One of the most common barriers to Agile transformation success is the wall between the technical teams that develop software and the business and operations stakeholders who are responsible for its ongoing support. Advancements in the Agile methodology and culture over the last decade exposed the need for a more holistic approach to the end-to-end software development life cycle. Enter the DevOps movement.
What is DevOps?
The three primary characteristic of the DevOps movement are:
- To strongly advocate workflow automation and monitoring at all steps of software construction, from integration, testing, and releasing to deployment and infrastructure management
- To shorten development cycles, increase deployment frequency, and achieve faster time to market
- To deliver more dependable and successful releases, all in close alignment with business objectives
DevOps also promotes frequent communication and ongoing, real-time collaboration between traditionally separate workflows of developers and IT operations teams. It replaces the traditionally-siloed development and IT operations teams with multidisciplinary teams, helping to further streamline the movement of software throughout the build, validate, deploy and delivery stages of development.
Why Does DevOps Matter?
On average, high performing DevOps teams have been able to:
- Increase the frequency of their releases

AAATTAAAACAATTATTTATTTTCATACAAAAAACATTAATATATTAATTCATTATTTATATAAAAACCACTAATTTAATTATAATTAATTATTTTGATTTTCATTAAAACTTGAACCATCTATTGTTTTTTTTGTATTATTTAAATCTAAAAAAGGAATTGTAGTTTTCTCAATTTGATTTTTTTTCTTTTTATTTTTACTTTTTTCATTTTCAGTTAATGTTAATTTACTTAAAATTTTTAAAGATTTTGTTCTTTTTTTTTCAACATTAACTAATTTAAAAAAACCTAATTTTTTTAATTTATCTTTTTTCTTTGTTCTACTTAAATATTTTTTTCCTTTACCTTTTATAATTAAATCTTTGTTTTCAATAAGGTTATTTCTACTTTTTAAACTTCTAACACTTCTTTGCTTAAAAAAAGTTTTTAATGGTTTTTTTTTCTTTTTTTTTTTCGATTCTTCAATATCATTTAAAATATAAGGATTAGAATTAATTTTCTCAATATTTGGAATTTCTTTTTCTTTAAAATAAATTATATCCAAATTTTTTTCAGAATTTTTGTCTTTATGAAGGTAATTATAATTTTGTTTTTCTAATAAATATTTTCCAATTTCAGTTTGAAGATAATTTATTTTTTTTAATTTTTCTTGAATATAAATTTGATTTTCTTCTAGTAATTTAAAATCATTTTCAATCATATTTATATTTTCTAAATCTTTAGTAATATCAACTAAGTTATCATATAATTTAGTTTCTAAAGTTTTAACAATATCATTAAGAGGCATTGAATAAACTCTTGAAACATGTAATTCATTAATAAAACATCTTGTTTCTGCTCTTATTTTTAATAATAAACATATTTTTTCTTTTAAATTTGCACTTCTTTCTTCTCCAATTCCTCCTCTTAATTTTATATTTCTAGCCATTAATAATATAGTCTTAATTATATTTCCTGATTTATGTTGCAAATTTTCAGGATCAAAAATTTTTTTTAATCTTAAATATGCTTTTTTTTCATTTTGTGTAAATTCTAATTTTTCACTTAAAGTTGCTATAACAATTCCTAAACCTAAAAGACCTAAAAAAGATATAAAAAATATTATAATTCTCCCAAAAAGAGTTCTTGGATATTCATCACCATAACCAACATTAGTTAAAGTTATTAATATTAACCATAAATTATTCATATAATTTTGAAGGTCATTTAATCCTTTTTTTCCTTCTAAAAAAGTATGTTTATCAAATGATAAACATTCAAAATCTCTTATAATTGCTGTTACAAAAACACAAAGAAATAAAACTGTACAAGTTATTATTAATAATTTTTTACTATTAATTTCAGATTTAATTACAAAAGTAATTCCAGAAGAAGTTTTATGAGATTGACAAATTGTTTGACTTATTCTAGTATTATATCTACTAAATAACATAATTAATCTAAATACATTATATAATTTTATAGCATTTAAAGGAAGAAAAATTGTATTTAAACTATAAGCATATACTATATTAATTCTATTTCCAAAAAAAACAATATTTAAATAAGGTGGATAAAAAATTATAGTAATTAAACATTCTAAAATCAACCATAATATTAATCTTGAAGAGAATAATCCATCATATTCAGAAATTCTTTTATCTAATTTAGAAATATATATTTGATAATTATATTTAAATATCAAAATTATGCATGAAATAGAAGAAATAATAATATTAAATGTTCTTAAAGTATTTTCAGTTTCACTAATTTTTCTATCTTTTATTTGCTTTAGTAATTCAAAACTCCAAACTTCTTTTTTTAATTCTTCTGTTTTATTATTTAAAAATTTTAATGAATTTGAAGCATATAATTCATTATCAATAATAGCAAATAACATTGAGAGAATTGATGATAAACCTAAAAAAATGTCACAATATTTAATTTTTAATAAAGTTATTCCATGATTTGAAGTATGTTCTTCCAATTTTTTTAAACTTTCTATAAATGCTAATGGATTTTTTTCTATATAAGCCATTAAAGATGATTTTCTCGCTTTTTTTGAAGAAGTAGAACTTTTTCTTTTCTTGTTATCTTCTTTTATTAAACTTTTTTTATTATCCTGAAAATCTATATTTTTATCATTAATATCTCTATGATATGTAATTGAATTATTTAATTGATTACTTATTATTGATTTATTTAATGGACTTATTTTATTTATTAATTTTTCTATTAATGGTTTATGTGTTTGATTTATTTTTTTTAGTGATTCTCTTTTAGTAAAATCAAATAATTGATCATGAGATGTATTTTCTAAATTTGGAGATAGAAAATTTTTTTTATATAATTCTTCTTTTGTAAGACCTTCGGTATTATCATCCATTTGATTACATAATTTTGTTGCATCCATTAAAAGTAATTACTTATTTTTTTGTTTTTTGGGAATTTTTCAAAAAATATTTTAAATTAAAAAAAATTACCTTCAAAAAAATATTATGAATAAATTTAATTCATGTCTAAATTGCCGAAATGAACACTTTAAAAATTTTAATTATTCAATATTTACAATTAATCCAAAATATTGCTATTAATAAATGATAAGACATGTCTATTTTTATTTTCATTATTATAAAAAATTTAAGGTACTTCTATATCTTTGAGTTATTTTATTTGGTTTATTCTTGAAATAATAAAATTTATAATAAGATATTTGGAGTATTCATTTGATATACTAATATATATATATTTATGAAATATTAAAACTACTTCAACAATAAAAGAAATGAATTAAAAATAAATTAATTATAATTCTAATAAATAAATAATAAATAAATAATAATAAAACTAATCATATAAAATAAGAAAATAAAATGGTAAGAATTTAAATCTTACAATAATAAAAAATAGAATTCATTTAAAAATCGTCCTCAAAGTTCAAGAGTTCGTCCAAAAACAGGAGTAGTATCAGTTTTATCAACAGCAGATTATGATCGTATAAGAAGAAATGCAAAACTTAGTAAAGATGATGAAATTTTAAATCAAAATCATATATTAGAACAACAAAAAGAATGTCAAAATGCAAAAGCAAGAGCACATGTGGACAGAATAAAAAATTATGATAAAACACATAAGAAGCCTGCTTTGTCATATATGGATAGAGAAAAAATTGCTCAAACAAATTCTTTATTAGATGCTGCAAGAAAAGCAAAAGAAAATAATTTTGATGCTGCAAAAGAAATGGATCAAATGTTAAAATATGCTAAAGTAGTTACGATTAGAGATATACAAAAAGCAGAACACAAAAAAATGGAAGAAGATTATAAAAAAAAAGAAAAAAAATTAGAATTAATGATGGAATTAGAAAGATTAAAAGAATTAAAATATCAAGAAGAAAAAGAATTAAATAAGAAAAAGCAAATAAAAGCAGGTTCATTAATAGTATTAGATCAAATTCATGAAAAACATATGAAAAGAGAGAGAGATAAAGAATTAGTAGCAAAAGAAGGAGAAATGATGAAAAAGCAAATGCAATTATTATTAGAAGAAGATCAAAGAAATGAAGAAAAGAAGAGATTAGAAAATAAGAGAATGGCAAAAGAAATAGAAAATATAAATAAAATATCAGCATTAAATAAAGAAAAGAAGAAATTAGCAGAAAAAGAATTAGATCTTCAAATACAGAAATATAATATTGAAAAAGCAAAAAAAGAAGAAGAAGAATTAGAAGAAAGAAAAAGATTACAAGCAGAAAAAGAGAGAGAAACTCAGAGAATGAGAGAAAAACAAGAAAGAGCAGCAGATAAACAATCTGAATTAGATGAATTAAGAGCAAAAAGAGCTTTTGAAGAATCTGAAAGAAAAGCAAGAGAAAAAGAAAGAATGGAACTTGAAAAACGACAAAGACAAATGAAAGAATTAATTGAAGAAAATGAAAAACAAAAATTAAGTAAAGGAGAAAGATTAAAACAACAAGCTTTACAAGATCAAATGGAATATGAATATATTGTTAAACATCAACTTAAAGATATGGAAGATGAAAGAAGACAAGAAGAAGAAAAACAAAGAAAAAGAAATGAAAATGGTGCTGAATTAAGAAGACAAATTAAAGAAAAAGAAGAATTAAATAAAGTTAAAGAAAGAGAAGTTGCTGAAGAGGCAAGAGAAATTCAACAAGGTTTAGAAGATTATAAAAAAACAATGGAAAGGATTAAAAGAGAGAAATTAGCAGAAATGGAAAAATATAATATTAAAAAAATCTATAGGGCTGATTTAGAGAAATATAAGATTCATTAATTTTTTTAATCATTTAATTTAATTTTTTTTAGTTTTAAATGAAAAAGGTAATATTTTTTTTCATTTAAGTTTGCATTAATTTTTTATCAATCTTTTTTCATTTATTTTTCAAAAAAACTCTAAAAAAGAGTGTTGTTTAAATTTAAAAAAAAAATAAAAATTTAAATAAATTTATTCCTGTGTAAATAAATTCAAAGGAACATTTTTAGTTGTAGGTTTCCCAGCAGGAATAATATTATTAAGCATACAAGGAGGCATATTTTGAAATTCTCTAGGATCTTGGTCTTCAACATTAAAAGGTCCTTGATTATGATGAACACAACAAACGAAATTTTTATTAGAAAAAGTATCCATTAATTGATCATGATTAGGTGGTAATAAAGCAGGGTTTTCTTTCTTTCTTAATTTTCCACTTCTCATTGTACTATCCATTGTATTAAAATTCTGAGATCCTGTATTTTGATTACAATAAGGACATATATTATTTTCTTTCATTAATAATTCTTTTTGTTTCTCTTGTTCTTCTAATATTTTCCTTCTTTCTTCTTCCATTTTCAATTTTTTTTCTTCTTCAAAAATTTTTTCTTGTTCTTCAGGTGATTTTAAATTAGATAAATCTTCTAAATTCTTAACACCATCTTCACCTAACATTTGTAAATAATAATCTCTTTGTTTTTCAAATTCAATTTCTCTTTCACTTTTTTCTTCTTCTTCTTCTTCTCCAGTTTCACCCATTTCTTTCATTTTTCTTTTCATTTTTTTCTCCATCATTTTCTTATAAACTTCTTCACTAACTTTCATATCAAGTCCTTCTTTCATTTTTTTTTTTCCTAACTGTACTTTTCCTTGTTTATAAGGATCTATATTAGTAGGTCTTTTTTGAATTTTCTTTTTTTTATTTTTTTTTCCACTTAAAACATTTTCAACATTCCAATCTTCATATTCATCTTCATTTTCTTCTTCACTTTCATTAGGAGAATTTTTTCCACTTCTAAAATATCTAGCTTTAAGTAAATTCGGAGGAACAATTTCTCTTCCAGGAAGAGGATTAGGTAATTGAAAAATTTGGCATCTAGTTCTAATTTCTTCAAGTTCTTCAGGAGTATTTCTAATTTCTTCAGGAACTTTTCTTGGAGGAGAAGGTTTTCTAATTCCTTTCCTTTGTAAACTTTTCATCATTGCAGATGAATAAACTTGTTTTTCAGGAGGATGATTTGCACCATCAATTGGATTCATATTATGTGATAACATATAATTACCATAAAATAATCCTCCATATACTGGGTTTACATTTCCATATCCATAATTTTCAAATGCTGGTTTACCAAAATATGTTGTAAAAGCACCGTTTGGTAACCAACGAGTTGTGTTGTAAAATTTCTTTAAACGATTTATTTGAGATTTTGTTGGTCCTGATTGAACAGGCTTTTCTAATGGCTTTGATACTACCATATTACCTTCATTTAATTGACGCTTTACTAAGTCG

- Reduce the lead time to deploy
- Improve the time it takes to recover from a system failure
- Lower their defect rate
- Deliver working solutions that are in close alignment with greater business objectives
The DevOps Toolchain
Adopting a DevOps model of software development relies on selecting the right technology to manage and execute different phases of development and delivery. This technology stack is often referred to as the DevOps toolchain, which distinguishes different tools used at different stages of development, testing, and business processes. These stages include the following:
An ongoing set of activities that encompasses system requirements definition, metrics development, prioritization of new and enhanced features, security planning, and release planning.
Includes activities associated with the creation of a code release candidate, including design, coding, builds, functional testing, and release management
Quality assurance activities, including the variety of testing types like acceptance testing, regression testing, and performance testing.
The activities that take place when a release is ready for deployment, including staging, approvals, and configuration.
Includes activities needed to move software into production, including release and fallback/recovery activities.
An activity that occurs through the DevOps Toolchain that includes provisioning and configuration of hardware and software
Activities focused on the health of production environments, including measurement of performance, availability, and other non functional requirements, as well as monitoring of the end user experience. Feedback from these activities is factored back into Planning activities.